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'Couch Potato' Time Rises Sharply After Women Retire

HealthDay News
by Robert Preidt
Updated: Nov 17th 2020

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TUESDAY, Nov. 17, 2020 (HealthDay News) -- Women are at high risk of becoming much less active right after they retire, researchers find.

Inactivity was tracked among nearly 700 participants in an ongoing study of retiring municipal workers in Finland that began in 2013. Most (85%) of the participants were women, with an average retirement age of 63.

Among women, inactivity levels didn't change much before retirement, but increased steeply at retirement and then leveled off.

Women's daily total sedentary time increased by 22 minutes a day immediately after they retired, prolonged sedentary time rose by 34 minutes a day, and highly prolonged sedentary time rose by 15 minutes a day.

Prolonged sedentary time is 30 minutes or more of inactivity at a time, while highly prolonged sedentary time is 60 minutes or more of inactivity at a time.

"Our results extend previous knowledge by showing that previously observed higher daily total sedentary time after retirement concerns particularly prolonged sedentary time, which is more harmful for health compared with short sedentary bouts," study author Kristin Suorsa, from the Department of Public Health at the University of Turku in Finland, and colleagues wrote.

The increases in total and prolonged sedentary time were highest among women who'd retired from manual labor jobs. These changes persisted two or more years after retirement.

Among men, daily total sedentary time and prolonged/highly prolonged sedentary time increased in the year before retirement by 21, 23 and 11 minutes, respectively, but there were no statistically significant changes at the time of retirement.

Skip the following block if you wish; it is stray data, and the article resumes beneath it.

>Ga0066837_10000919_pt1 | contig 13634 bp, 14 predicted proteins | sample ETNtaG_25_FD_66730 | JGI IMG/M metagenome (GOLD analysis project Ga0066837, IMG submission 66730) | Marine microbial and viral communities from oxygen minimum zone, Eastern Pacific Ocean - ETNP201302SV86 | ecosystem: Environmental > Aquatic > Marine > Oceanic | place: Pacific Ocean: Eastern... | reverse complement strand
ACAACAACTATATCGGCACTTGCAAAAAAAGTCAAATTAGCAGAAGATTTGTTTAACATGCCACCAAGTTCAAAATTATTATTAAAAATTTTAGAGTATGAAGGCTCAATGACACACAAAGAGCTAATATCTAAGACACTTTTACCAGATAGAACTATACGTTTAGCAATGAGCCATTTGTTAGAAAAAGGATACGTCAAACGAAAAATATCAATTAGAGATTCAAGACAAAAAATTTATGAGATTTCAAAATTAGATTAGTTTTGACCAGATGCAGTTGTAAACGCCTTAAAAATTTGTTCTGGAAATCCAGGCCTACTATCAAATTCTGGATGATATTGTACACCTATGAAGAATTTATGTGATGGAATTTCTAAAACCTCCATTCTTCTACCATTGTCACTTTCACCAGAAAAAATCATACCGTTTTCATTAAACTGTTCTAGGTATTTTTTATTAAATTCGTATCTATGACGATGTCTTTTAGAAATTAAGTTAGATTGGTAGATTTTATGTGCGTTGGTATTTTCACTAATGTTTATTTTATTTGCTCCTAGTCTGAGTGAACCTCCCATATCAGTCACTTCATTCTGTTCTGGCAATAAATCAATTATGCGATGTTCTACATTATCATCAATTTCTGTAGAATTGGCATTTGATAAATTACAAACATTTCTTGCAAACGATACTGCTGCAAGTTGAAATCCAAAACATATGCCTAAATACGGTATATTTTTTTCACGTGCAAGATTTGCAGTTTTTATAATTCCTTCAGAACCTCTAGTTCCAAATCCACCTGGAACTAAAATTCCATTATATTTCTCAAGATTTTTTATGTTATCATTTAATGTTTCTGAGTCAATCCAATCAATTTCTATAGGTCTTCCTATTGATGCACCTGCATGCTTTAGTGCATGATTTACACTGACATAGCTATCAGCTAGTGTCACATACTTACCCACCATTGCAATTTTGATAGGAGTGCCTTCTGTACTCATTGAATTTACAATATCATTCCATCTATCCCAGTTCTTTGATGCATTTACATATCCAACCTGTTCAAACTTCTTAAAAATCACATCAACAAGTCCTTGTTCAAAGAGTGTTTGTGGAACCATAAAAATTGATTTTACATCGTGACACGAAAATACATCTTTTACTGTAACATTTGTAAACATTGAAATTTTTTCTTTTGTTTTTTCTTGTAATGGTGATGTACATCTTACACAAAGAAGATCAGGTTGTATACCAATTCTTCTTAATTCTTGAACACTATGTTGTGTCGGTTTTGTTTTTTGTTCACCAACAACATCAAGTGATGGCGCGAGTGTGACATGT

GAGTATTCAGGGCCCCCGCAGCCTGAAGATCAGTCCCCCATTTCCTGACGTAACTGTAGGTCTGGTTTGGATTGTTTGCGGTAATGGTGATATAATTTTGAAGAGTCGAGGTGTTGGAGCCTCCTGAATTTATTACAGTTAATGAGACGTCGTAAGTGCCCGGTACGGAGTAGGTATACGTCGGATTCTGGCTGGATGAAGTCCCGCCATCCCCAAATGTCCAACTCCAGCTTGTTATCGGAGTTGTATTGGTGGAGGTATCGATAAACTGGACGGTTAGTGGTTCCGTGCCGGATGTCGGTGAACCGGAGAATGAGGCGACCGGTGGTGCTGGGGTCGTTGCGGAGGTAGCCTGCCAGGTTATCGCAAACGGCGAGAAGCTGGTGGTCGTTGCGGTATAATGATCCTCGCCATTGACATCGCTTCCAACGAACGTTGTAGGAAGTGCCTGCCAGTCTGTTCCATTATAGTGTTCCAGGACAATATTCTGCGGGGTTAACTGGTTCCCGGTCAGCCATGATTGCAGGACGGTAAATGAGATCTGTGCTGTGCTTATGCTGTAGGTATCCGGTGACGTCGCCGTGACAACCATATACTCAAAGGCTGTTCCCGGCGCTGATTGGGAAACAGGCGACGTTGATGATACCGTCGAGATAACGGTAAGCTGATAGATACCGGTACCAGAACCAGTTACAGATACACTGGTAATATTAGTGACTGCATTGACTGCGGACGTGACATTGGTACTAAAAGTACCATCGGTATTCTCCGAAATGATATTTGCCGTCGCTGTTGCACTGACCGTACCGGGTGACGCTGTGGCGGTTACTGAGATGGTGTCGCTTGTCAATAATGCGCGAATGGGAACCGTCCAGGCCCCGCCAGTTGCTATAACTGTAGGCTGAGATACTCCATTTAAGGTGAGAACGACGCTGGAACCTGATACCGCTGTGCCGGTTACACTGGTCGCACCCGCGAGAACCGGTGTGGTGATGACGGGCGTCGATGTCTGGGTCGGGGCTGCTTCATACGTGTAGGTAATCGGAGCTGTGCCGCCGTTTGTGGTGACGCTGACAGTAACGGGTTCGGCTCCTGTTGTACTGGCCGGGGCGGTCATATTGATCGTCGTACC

However, men had an overall increase in prolonged sedentary time of 33 minutes a day two years after retirement.

Men had significantly more daily total and prolonged sedentary time than women at all time points, according to the study, published online Nov. 16 in the journal Occupational & Environmental Medicine.

An inactive lifestyle is associated with an increased risk of health problems and death.

"Since an increase in prolonged sedentary behavior increases the risk of cardiovascular disease and mortality dose dependently, retirees should be encouraged to break up sedentary activities," the researchers concluded in a journal news release.

More information

The U.S. National Institute on Aging offers advice on physical activity and exercise.


SOURCE: Occupational & Environmental Medicine, news release, Nov. 16, 2020




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